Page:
19 June 2017, Hamburg: The Civil20 (C20) Summit concluded here today with over 300 civil society groups from around the world urging the world’s largest and richest countries of the G20 to commit to firm and immediate action on global challenges like climate change, inequality and regulation of financial markets.
This comes just three weeks ahead of the G20 Summit on 7-8 July when Heads of State will be hosted by the German Presidency.
The two-day C20 meeting, under the theme “The World We Want”, produced a Statement to advise governments on priority issues that require their joint attention.
On climate change, the Statement reiterated that the global civil society rejects the recent decision of the United States government to withdraw from the historic Paris Agreement, a move that has drawn widespread condemnation from outside and within the US. It calls on the remaining 19 countries to reaffirm and strengthen their commitment to the Paris goals by taking steps to implement it wholeheartedly.
They must do this by submitting ambitious long term climate strategies, phasing out fossil fuel subsidies, setting effective and fair carbon price signals, shifting the finance flows to promote transformation and resilience and sticking to the promises to ramp up climate financing.
Calling for a radical transformation of the current neoliberal economic system, it says: “We can no longer treat the environment, oceans and the atmosphere as though they were limitless sinks for pollution and greenhouse gases.”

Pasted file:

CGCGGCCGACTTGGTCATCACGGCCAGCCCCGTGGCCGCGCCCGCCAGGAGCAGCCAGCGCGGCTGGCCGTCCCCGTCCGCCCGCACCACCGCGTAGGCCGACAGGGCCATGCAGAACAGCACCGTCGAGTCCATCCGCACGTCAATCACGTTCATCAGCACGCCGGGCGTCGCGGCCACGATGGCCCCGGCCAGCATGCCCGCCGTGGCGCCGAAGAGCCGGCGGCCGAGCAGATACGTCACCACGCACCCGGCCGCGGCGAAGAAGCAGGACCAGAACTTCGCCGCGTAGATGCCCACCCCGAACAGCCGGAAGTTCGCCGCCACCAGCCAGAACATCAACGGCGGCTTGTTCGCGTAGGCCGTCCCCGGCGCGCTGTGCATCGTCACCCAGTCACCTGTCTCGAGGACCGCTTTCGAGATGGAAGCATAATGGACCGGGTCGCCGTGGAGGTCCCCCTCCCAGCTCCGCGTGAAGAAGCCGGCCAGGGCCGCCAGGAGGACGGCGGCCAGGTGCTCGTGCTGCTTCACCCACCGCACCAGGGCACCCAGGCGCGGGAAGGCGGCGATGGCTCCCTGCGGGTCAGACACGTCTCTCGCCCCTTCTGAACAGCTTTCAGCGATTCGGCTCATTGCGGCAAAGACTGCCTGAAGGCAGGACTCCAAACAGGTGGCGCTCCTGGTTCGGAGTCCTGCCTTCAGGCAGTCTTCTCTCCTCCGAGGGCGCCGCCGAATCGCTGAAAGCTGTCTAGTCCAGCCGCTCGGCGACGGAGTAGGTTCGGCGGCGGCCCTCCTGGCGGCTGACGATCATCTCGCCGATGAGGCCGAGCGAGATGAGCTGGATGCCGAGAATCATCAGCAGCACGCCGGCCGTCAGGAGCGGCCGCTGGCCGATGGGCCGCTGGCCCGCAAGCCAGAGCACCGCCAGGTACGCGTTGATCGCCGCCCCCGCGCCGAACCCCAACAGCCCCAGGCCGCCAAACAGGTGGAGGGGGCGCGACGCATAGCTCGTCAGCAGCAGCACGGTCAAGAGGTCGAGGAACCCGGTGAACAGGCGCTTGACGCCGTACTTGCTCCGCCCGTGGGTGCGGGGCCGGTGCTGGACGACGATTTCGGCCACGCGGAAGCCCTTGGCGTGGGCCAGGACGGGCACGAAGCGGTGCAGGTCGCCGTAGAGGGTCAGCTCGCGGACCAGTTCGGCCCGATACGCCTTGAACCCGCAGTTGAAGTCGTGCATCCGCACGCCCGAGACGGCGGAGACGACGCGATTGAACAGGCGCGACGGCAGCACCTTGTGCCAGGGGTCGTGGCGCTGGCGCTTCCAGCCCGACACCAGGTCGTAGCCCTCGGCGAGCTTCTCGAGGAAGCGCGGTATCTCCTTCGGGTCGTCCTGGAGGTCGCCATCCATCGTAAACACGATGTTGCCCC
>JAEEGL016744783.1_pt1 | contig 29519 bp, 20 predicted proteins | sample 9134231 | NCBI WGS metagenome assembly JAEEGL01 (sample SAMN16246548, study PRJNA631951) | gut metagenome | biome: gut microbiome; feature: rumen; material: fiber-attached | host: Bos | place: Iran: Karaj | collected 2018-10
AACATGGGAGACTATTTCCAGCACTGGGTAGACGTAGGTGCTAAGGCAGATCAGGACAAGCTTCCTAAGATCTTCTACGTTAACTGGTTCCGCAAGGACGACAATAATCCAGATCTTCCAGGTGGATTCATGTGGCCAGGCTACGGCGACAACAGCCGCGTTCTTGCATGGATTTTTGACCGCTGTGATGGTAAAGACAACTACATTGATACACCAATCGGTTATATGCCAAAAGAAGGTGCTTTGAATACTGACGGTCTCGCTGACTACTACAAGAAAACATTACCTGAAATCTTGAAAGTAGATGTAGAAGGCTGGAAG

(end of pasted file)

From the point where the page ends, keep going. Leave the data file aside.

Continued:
“Russia pretends to care little about the forthcoming end of the oil and gas industry Age. The Paris Agreement is undoubtedly very long term, but the postponement of a revolutionary transition to the post-oil Age economy threatens our country with a brutal crisis in the future. We should start right now. This is what our trade partners, including G20, show us,” said Aleksey Kokorin, Director of WWF-Russia Climate and Energy Program.
“Our energy policy should undergo significant changes for the sake of sustainable development, social equality and climate change mitigation. We should abandon the development of costly and dangerous nuclear and climate-hostile coal power sector. A more intensive development of renewables and energy efficiency should provide a basis for working out a sustainable and modern economy that would drastically reduce adverse effects on the public health and environment,” said Vladimir Sliviak, a co-chair of EcoDefence!
“We see corporate fossil fuel interests increasingly prevailing over those of citizens in the EECCA countries,” says Irina Stavchuk, a coordinator of CAN EECCA network. “Official figures say that Russia spills 1.5 million tons of oil (or 4.5 million tons according to unofficial statistics) per annum. Oil and gas corporations not only intensify the climate change, but also thoughtlessly destroy the living environment of indigenous North people. We have high hopes that the G20 ambitious climate statement will encourage other nations to immediately commence work on the transition from dirty energy towards clean“.